Joint Security Area

Joint Security Area (2000)
★★★ / ★★★★

Although the story opens when a member of the Swiss Army Forces is sent to investigate a double murder at the Korean Demilitarized Zone, a strip of land that separates North and South Korea, Park Chan-wook’s “Joint Security Area” is not so much a murder mystery but rather an excoriation of bureaucracy, of those in power, and of disguising status quo as peace. The core of this drama, certainly an anti-war picture, is friendship shared between two South Koreans and two North Koreans, soldiers tasked to guard their respective territories but instead finding themselves opening up to something new or different, anything outside of simply spending another long day looking through binoculars and wondering what soldiers on the other side are up to.

In the middle of this humanistic picture, I realized it is quite possibly the first time I was seeing North Korean soldiers portrayed as complex people. In the news, in books, and in the movies, North Koreans are shown as if they were robots, either marching in unison or standing as if paralyzed on the spot. Here, they can look stern in uniform and wield guns in menacing fashion, but they are also capable of joking, laughing, experiencing sadness, and saving lives outside of their bubble. Song Kang-ho and Shin Ha-kyun play Sergeant Oh and Private Jung who find Sergeant Lee (Lee Byung-hun), soldier from the south, within North Korean territory after he gets separated from his scouting group. Sergeant Lee has stepped on a mine; Sergeant Oh and Private Jung decide to help him even though their training dictates that they to kill dirty capitalists on the spot. Why didn’t they do what they were programmed to do?

What I find beautiful and compelling about this film is that questions are raised about one character but real answers can be found by understanding someone else. It is the very definition of empathy, and the work requires the audience to tap into it. In the case Oh and Jung, we spend ample time with Lee and Private Nam (Kim Tae-woo) in the South Korean border house. They are so bored, and when they are aren’t, they’re worrying about trivialities. The mind has to go somewhere. Soon, the four soldiers are under one roof drinking, playing games, and opening up about their private lives. We find ourselves caught up in it… until we are reminded once again of the murders that took place. What exactly took place that led to bloodshed?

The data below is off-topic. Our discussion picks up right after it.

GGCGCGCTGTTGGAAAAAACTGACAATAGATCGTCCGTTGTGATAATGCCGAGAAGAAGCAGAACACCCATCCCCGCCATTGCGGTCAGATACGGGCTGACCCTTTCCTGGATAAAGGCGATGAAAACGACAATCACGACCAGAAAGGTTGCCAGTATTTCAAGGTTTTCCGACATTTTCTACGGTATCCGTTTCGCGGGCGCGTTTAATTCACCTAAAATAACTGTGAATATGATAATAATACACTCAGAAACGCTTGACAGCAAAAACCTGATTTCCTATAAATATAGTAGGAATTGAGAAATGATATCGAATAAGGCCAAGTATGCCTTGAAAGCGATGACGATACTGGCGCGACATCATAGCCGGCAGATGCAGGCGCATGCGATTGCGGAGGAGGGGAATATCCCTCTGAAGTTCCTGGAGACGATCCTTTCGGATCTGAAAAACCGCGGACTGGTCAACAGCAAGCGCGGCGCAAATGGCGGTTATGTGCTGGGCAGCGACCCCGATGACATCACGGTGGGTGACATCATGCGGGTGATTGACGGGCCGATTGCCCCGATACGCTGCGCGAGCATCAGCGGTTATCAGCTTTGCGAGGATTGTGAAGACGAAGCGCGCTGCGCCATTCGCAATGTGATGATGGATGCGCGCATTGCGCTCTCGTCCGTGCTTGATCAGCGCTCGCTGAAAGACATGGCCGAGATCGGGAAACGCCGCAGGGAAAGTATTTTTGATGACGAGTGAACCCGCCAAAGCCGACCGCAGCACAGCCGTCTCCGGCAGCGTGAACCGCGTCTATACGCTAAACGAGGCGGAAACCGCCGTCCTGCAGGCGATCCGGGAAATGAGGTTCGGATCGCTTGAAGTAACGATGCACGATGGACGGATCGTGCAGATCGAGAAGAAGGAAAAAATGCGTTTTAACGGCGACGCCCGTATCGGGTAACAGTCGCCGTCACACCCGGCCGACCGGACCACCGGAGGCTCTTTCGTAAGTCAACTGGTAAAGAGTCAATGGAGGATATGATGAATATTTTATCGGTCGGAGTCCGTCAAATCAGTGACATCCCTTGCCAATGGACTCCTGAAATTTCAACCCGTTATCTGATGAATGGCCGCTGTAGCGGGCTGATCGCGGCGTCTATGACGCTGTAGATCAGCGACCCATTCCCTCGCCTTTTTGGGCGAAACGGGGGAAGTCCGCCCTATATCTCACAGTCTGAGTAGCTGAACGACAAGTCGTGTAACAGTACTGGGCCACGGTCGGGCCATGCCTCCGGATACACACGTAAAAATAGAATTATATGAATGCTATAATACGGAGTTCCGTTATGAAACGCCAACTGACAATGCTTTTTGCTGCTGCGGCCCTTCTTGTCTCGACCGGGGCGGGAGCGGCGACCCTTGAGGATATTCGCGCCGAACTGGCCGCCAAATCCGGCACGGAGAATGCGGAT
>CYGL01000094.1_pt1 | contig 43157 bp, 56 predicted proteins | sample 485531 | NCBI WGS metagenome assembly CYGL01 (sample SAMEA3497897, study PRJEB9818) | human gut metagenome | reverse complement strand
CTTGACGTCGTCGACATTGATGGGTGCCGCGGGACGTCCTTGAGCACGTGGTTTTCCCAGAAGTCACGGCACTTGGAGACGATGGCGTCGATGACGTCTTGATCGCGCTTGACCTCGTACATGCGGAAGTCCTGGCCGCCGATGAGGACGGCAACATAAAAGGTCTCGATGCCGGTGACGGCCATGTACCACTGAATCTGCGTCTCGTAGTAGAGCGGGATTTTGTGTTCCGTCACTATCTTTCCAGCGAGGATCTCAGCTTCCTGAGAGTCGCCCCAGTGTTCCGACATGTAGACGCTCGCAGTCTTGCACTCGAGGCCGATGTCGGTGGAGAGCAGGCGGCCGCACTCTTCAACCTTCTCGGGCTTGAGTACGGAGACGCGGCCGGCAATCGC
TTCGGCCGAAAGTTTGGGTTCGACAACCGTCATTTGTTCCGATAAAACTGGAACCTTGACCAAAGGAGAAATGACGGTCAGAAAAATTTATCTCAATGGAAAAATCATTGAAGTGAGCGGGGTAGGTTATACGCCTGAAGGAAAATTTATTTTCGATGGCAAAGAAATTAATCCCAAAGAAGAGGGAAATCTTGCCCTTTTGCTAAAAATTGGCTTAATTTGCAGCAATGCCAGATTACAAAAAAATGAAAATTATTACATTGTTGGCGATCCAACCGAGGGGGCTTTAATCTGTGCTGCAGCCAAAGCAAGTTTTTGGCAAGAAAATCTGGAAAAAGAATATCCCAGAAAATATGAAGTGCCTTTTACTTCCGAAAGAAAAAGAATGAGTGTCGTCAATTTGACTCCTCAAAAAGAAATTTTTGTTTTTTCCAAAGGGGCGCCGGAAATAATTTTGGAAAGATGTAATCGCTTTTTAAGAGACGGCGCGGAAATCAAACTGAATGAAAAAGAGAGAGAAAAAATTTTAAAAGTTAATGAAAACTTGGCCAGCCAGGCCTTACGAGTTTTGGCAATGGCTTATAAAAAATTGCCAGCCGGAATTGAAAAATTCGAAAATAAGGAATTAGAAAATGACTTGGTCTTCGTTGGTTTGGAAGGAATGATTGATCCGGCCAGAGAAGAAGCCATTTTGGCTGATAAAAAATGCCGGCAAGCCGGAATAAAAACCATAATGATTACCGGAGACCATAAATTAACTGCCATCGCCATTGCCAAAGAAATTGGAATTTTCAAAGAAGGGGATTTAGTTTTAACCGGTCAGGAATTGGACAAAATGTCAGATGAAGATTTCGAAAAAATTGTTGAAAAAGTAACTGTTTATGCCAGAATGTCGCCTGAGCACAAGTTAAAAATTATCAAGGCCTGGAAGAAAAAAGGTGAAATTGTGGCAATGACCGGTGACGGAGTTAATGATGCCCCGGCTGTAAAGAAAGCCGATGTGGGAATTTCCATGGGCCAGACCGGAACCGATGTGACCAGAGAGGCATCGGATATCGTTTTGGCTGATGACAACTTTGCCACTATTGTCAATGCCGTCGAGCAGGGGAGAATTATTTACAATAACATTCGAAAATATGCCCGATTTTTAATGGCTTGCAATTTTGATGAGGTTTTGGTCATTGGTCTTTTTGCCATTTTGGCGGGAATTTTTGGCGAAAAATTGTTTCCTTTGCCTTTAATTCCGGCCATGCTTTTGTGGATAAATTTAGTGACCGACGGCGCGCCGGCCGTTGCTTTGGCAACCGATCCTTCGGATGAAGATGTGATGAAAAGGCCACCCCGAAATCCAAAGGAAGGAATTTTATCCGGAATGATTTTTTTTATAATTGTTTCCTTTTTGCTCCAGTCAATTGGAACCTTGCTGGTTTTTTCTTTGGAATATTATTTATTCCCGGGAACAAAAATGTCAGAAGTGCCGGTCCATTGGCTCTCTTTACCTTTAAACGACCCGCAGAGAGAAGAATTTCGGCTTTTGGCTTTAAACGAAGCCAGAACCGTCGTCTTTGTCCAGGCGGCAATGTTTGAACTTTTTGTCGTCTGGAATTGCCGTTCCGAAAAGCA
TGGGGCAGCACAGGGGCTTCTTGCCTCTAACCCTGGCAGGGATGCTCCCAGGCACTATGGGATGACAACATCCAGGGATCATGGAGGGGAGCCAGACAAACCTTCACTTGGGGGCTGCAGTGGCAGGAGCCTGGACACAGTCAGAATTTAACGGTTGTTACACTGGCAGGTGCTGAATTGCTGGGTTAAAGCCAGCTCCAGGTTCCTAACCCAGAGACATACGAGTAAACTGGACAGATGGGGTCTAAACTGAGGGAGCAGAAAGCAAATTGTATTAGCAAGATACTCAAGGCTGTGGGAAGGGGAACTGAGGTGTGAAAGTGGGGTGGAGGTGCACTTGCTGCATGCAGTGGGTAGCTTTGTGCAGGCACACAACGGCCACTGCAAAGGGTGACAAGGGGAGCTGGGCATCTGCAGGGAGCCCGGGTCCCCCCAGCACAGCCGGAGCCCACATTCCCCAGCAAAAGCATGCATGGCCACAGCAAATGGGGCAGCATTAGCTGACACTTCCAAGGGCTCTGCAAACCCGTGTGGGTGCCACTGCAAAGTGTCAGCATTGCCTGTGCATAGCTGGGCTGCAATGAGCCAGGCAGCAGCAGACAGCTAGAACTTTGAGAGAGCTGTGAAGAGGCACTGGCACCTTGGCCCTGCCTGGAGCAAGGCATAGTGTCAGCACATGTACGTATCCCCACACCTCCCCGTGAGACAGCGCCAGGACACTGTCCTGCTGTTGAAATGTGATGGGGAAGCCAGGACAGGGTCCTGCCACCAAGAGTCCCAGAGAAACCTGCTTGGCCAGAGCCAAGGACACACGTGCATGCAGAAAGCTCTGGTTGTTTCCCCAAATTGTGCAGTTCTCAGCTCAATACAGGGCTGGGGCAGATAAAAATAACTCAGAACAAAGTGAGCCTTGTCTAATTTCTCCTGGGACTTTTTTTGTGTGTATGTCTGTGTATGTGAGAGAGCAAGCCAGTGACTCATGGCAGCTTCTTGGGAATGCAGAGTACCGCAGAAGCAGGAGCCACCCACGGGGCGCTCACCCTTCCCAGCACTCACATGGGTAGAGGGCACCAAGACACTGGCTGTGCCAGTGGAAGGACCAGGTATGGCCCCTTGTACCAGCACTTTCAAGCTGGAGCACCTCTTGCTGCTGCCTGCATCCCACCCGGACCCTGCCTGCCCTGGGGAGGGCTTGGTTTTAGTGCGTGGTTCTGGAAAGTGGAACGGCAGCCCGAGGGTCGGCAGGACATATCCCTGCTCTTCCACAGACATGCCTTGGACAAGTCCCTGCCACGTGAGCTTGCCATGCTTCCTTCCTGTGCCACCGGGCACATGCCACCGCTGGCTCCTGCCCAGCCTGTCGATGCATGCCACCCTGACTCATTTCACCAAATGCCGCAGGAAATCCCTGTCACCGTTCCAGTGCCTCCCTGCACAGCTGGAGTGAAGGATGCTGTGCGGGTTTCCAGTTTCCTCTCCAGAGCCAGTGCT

The investigation is led by Swiss Army Major Jean (Lee Young-ae). She is under the impression that she is sent to the DMZ to extract the truth from the suspects and submit an official report. She expects a cut-and-dried solution. But then again she is under the assumption that the demarcation between north and south is clear and defined. It is, after all, what we see on television; it is what we are told by those who have power and willing to work to maintain that power. There is a curious but unexplored detail about the major being biracial (caucasian mother, Asian father) and how (or if) that may be tinting her lens as a neutral figure, as a professional who studied law, as a woman in a line of work by which the majority are men. There is a strength about Lee that I wished was tapped into a lot more.

The director exercises an eye for visual pageantry that gets his points across in a most efficient manner. Consider, for instance, the distance between the North and South Korean border houses. They’re within eyesight, not more than a hundred yards away. Yet the space in between requires constant monitoring. Any sign of crossing a literal painted line would summon men with big guns. Also, the bridge that crosses the demarcation between North and South Korea is literally called “The Bridge of No Return.” With a name so dramatic, you wouldn’t think it’s a wooden bridge. But it is. And it doesn’t even look all that sturdy. Park possesses a knack for highlighting silliness but at the same time it is a sobering reminder of what is. It’s as if he’s saying, “Surely we, as an intelligent species, must be better than this.”

Feel free to leave a comment.

Fill in your details below or click an icon to log in: Logo

You are commenting using your account. Log Out /  Change )

Google photo

You are commenting using your Google account. Log Out /  Change )

Twitter picture

You are commenting using your Twitter account. Log Out /  Change )

Facebook photo

You are commenting using your Facebook account. Log Out /  Change )

Connecting to %s

This site uses Akismet to reduce spam. Learn how your comment data is processed.